Anti-cancer effect of hyperthermia on breast cancer by magnetite nanoparticle-loaded anti-HER2 immunoliposomes

  • Toyone Kikumori
  • Takeshi Kobayashi
  • Masataka Sawaki
  • Tsuneo Imai
Preclinical Study


Background We have constructed anti-HER2 immunoliposomes containing magnetite nanoparticles (HML) that generate heat in an alternating magnetic field (AMF). The effective targeting and cytocidal abilities of HML have been achieved using cell culture models. This study aimed to investigate feasibility of this modality for breast cancer treatment using tumor-bearing mouse models. Material and methods The subcutaneous cancer nodules of BT474 (high HER2 expression) or SKOV3 (low HER2 expression) cells in nude mice were employed as models. HMLs were injected into these cancer nodules and were then exposed to an AMF for 30 min twice at 24 h intervals. Accumulation of magnetite and tumor growth rates were examined. Histological findings of the thermal effect were also examined. Results HMLs accumulated in only BT474 tumors. The tumor temperature increased to 45°C whereas the body temperature remained at around 38°C. Tumor regression was observed in the hyperthermic group and was sustained for 10 weeks after hyperthermia. Conclusion These results suggest that hyperthermia using HML is an effective and specific therapy for breast cancer overexpressing HER2. This therapy may provide an alternative way to treat recurrent cancer refractory to other modalities.


Breast cancer HER2/neu Hyperthermia Liposome Magnetite nanoparticles Trastuzumab 


  1. 1.
    van der Zee J (2002) Heating the patient: a promising approach? Ann Oncol 13:1173–1184PubMedCrossRefGoogle Scholar
  2. 2.
    Moroz P, Jones SK, Gray BN (2002) Magnetically mediated hyperthermia: current status and future directions. Int J Hyperthermia 18:267–284PubMedCrossRefGoogle Scholar
  3. 3.
    Hand JW, Vernon CC, Prior MV, Gardner RA, Vargas HI, Block JB, Vogel CL, Fenn AJ, Kuehl GV, Doval M (1992) Early experience of a commercial scanned focused ultrasound hyperthermia system. Focused microwave phased array thermotherapy for primary breast cancer. Int J Hyperthermia 8:587–607PubMedCrossRefGoogle Scholar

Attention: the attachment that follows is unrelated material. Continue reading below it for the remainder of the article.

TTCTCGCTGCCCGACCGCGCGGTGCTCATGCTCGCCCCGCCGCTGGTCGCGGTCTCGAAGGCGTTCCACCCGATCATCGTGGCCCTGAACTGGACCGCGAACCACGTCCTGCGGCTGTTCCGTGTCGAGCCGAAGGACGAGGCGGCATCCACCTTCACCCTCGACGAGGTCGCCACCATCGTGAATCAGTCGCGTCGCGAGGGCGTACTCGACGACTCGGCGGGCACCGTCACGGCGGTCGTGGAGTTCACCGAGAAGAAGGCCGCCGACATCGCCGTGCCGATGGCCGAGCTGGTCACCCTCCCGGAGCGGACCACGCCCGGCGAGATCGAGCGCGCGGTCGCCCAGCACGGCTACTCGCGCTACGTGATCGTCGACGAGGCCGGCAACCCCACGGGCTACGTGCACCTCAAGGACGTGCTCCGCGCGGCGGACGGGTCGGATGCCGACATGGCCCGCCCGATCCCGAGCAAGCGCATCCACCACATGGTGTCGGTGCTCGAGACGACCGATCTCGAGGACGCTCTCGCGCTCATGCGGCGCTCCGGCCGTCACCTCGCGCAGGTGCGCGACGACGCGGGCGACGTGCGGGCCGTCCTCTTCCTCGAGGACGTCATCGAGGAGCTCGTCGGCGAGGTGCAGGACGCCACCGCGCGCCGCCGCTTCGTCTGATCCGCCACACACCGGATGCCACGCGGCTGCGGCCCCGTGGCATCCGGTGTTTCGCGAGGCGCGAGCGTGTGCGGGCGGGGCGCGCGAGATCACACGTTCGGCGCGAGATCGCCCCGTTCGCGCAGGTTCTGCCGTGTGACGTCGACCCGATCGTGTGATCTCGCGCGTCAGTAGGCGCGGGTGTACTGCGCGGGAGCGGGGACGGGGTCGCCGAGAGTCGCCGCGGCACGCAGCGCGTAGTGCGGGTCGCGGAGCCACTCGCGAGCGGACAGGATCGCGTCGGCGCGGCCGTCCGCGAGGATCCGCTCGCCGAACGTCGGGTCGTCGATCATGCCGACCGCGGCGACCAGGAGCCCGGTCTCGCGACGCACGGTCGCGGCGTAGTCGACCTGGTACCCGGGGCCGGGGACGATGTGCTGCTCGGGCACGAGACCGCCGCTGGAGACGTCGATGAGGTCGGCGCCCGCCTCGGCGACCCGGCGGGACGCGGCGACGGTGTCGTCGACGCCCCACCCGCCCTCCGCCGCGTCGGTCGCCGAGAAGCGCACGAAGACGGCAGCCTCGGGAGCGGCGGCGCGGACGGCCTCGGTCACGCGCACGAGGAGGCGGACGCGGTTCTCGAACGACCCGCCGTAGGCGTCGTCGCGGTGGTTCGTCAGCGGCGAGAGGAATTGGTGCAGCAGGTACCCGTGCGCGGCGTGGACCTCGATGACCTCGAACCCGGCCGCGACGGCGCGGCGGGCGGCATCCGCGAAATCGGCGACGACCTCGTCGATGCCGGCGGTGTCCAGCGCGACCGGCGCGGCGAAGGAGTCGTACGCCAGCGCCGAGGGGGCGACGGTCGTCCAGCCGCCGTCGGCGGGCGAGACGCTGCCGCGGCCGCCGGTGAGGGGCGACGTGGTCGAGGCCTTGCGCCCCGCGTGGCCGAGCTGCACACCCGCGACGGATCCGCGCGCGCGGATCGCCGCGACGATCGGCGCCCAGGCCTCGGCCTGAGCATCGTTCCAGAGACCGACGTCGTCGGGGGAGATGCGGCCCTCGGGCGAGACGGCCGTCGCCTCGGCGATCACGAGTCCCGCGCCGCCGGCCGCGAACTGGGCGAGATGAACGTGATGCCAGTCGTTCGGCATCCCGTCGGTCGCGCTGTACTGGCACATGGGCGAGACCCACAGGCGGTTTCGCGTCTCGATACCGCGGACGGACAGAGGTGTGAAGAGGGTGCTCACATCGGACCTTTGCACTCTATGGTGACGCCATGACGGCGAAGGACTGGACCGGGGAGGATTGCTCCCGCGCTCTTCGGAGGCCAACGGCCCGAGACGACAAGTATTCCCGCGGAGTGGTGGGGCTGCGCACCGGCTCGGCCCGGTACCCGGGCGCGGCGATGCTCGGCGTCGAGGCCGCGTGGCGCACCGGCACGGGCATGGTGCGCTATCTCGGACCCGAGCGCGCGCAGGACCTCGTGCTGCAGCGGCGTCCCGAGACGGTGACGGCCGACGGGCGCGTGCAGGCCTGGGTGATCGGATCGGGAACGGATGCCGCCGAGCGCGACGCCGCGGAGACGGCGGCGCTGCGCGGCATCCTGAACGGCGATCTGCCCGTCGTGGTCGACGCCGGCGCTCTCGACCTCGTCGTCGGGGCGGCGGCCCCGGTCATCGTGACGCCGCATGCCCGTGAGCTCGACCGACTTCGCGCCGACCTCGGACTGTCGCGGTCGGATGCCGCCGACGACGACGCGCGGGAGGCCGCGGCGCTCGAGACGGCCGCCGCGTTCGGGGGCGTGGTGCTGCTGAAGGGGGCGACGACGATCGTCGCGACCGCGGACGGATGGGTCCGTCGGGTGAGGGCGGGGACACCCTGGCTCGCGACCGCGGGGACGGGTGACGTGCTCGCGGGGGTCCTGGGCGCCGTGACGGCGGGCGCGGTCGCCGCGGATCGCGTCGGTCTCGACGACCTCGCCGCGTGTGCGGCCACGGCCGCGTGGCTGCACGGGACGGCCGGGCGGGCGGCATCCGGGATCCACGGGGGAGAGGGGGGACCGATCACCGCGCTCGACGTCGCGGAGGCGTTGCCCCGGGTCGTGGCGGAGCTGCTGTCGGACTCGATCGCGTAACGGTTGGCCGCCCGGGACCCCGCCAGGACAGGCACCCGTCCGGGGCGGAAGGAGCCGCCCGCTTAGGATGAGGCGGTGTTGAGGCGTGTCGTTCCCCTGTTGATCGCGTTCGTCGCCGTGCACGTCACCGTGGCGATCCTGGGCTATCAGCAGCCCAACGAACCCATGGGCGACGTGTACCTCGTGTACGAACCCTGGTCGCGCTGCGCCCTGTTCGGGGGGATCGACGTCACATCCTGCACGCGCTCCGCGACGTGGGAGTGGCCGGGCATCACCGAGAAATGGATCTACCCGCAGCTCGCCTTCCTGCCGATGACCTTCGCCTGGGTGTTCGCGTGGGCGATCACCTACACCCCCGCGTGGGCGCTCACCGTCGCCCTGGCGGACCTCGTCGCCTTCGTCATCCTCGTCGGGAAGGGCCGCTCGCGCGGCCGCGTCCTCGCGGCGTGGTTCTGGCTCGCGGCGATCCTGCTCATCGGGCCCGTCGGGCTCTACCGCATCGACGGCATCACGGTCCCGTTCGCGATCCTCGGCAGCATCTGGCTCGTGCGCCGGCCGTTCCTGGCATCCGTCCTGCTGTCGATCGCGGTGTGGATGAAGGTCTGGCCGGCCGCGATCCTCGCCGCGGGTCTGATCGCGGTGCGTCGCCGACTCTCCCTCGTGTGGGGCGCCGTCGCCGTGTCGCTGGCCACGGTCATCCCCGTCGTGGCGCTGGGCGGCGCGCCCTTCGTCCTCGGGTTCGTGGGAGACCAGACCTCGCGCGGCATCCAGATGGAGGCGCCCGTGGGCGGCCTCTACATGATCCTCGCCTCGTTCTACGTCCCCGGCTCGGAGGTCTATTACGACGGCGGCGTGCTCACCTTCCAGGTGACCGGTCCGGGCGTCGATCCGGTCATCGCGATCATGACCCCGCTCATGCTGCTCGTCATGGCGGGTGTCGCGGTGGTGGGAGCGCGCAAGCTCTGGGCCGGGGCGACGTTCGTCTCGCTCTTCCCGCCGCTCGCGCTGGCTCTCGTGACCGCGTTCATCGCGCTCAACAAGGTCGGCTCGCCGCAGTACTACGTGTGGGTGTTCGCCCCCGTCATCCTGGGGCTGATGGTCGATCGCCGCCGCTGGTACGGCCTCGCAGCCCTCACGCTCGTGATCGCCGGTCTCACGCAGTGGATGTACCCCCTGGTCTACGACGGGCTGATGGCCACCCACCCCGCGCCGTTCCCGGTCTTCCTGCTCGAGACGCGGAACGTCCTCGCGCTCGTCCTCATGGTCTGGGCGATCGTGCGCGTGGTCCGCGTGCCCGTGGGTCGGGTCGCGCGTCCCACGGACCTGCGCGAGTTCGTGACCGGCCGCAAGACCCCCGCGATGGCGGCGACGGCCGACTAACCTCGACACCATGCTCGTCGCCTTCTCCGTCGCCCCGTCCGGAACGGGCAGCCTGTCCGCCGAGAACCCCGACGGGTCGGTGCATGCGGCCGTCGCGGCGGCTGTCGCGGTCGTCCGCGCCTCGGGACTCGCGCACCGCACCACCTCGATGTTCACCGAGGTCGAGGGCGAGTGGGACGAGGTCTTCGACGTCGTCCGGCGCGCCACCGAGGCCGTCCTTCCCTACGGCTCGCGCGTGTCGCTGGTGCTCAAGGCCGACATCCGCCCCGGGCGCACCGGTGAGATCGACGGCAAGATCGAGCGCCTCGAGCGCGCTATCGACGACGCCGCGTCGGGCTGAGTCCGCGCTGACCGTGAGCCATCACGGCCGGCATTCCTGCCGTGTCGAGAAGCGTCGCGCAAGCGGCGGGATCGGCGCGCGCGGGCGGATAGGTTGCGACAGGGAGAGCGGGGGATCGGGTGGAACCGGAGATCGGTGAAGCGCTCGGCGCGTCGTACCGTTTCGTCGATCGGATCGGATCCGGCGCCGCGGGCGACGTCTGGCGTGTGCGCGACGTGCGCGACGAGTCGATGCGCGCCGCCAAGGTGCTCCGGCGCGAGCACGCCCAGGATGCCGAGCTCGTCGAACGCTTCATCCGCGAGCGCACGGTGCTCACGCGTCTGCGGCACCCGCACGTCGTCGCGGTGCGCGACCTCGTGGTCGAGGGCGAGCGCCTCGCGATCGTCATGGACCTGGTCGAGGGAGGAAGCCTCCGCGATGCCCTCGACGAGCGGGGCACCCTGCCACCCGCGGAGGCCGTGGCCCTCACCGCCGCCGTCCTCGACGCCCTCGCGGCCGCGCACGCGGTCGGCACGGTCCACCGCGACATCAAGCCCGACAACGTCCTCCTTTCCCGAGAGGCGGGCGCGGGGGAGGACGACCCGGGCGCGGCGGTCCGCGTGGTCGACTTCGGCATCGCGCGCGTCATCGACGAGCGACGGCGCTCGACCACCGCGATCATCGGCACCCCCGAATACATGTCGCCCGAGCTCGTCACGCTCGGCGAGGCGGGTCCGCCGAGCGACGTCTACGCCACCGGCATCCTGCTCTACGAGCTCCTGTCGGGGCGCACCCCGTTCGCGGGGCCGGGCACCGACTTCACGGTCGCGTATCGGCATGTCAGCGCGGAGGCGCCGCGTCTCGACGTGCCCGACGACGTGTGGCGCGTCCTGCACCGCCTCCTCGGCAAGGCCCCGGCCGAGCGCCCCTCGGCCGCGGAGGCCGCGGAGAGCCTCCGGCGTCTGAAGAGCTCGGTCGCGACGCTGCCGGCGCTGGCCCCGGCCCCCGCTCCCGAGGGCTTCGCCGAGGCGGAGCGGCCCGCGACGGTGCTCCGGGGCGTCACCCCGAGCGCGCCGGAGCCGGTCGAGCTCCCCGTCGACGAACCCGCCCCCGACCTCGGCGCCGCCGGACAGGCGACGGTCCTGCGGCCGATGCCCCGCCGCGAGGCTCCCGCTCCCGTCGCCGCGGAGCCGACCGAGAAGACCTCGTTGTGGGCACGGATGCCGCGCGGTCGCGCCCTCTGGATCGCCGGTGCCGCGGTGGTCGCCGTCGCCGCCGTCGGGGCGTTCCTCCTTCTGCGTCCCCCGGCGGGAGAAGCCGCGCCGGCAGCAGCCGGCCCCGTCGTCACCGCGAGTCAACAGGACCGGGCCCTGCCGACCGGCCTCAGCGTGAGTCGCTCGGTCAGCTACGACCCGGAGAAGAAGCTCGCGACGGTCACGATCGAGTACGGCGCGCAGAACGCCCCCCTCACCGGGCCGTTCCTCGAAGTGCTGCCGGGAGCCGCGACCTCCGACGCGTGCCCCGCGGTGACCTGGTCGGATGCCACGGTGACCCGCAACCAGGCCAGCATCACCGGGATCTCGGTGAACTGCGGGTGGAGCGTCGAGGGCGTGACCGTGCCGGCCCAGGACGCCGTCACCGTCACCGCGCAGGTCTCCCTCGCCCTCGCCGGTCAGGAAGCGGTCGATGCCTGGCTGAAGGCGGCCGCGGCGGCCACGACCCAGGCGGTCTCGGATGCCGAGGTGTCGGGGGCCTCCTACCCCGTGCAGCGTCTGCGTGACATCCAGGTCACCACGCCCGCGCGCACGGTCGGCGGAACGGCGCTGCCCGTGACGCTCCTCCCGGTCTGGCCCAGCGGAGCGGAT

4. 4.
    Gardner RA, Vargas HI, Block JB, Vogel CL, Fenn AJ, Kuehl GV, Doval M (2002) Focused microwave phased array thermotherapy for primary breast cancer. Ann Surg Oncol 9:326–332PubMedCrossRefGoogle Scholar
  5. 5.
    Abe M, Hiraoka M, Takahashi M, Egawa S, Matsuda C, Onoyama Y, Morita K, Kakehi M, Sugahara T (1986) Multi-institutional studies on hyperthermia using an 8-MHz radiofrequency capacitive heating device (Thermotron RF-8) in combination with radiation for cancer therapy. Cancer 58:1589–1595PubMedCrossRefGoogle Scholar
  6. 6.
    Oura S, Tamaki T, Hirai I, Yoshimasu T, Ohta F, Nakamura R, Okamura Y (2007) Radiofrequency ablation therapy in patients with breast cancers two centimeters or less in size. Breast Cancer 14:48–54PubMedCrossRefGoogle Scholar
  7. 7.
    Wu F, Wang ZB, Cao YD, Chen WZ, Bai J, Zou JZ, Zhu H (2003) A randomised clinical trial of high-intensity focused ultrasound ablation for the treatment of patients with localised breast cancer. Br J Cancer 89:2227–2233PubMedCrossRefGoogle Scholar
  8. 8.
    Jordan A, Wust P, Fahling H, John W, Hinz A, Felix R (1993) Inductive heating of ferrimagnetic particles and magnetic fluids: physical evaluation of their potential for hyperthermia. Int J Hyperthermia 9:51–68PubMedCrossRefGoogle Scholar
  9. 9.
    Minamimura T, Sato H, Kasaoka S, Saito T, Ishizawa S, Takemori S, Tazawa K, Tsukada K (2000) Tumor regression by inductive hyperthermia combined with hepatic embolization using dextran magnetite-incorporated microspheres in rats. Int J Oncol 16:1153–1158PubMedGoogle Scholar